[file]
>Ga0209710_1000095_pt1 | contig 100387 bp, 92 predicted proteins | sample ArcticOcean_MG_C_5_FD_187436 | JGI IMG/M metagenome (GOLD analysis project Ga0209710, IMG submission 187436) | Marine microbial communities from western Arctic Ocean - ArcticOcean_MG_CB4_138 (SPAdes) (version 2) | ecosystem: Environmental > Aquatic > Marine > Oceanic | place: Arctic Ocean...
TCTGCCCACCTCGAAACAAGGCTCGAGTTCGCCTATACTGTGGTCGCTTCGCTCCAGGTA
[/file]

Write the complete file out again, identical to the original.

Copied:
>Ga0209710_1000095_pt1 | contig 100387 bp, 92 predicted proteins | sample ArcticOcean_MG_C_5_FD_187436 | JGI IMG/M metagenome (GOLD analysis project Ga0209710, IMG submission 187436) | Marine microbial communities from western Arctic Ocean - ArcticOcean_MG_CB4_138 (SPAdes) (version 2) | ecosystem: Environmental > Aquatic > Marine > Oceanic | place: Arctic Ocean...
TCTGCCCACCTCGAAACAAGGCTCGAGTTCGCCTATACTGTGGTCGCTTCGCTCCAGGTA